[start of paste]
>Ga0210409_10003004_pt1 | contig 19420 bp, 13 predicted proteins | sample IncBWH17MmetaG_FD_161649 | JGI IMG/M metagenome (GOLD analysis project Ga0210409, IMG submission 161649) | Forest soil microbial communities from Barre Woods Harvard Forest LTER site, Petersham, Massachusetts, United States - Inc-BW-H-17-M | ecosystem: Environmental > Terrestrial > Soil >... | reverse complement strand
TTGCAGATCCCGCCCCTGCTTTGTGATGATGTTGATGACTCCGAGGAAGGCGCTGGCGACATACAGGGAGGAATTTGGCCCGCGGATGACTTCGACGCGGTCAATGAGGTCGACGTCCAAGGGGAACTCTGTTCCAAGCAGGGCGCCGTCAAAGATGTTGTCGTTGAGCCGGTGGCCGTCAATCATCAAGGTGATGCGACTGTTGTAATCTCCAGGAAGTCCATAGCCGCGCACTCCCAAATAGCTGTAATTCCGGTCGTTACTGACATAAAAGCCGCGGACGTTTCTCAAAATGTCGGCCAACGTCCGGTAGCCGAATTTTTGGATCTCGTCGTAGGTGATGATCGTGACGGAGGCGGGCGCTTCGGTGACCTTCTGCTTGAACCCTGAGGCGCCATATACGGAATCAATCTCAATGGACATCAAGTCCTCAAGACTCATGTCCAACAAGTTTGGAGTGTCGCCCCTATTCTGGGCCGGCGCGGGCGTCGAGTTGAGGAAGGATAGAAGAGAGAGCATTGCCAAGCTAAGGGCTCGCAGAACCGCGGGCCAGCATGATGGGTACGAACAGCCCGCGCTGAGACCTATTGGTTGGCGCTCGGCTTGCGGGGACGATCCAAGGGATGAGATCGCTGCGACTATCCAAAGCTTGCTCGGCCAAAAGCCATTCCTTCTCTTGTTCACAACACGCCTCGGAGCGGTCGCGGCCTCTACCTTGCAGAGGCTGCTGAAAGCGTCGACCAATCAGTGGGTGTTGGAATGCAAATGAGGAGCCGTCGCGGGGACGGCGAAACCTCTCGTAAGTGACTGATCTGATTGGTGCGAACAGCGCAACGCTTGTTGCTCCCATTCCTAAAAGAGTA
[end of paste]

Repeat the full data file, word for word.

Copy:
>Ga0210409_10003004_pt1 | contig 19420 bp, 13 predicted proteins | sample IncBWH17MmetaG_FD_161649 | JGI IMG/M metagenome (GOLD analysis project Ga0210409, IMG submission 161649) | Forest soil microbial communities from Barre Woods Harvard Forest LTER site, Petersham, Massachusetts, United States - Inc-BW-H-17-M | ecosystem: Environmental > Terrestrial > Soil >... | reverse complement strand
TTGCAGATCCCGCCCCTGCTTTGTGATGATGTTGATGACTCCGAGGAAGGCGCTGGCGACATACAGGGAGGAATTTGGCCCGCGGATGACTTCGACGCGGTCAATGAGGTCGACGTCCAAGGGGAACTCTGTTCCAAGCAGGGCGCCGTCAAAGATGTTGTCGTTGAGCCGGTGGCCGTCAATCATCAAGGTGATGCGACTGTTGTAATCTCCAGGAAGTCCATAGCCGCGCACTCCCAAATAGCTGTAATTCCGGTCGTTACTGACATAAAAGCCGCGGACGTTTCTCAAAATGTCGGCCAACGTCCGGTAGCCGAATTTTTGGATCTCGTCGTAGGTGATGATCGTGACGGAGGCGGGCGCTTCGGTGACCTTCTGCTTGAACCCTGAGGCGCCATATACGGAATCAATCTCAATGGACATCAAGTCCTCAAGACTCATGTCCAACAAGTTTGGAGTGTCGCCCCTATTCTGGGCCGGCGCGGGCGTCGAGTTGAGGAAGGATAGAAGAGAGAGCATTGCCAAGCTAAGGGCTCGCAGAACCGCGGGCCAGCATGATGGGTACGAACAGCCCGCGCTGAGACCTATTGGTTGGCGCTCGGCTTGCGGGGACGATCCAAGGGATGAGATCGCTGCGACTATCCAAAGCTTGCTCGGCCAAAAGCCATTCCTTCTCTTGTTCACAACACGCCTCGGAGCGGTCGCGGCCTCTACCTTGCAGAGGCTGCTGAAAGCGTCGACCAATCAGTGGGTGTTGGAATGCAAATGAGGAGCCGTCGCGGGGACGGCGAAACCTCTCGTAAGTGACTGATCTGATTGGTGCGAACAGCGCAACGCTTGTTGCTCCCATTCCTAAAAGAGTA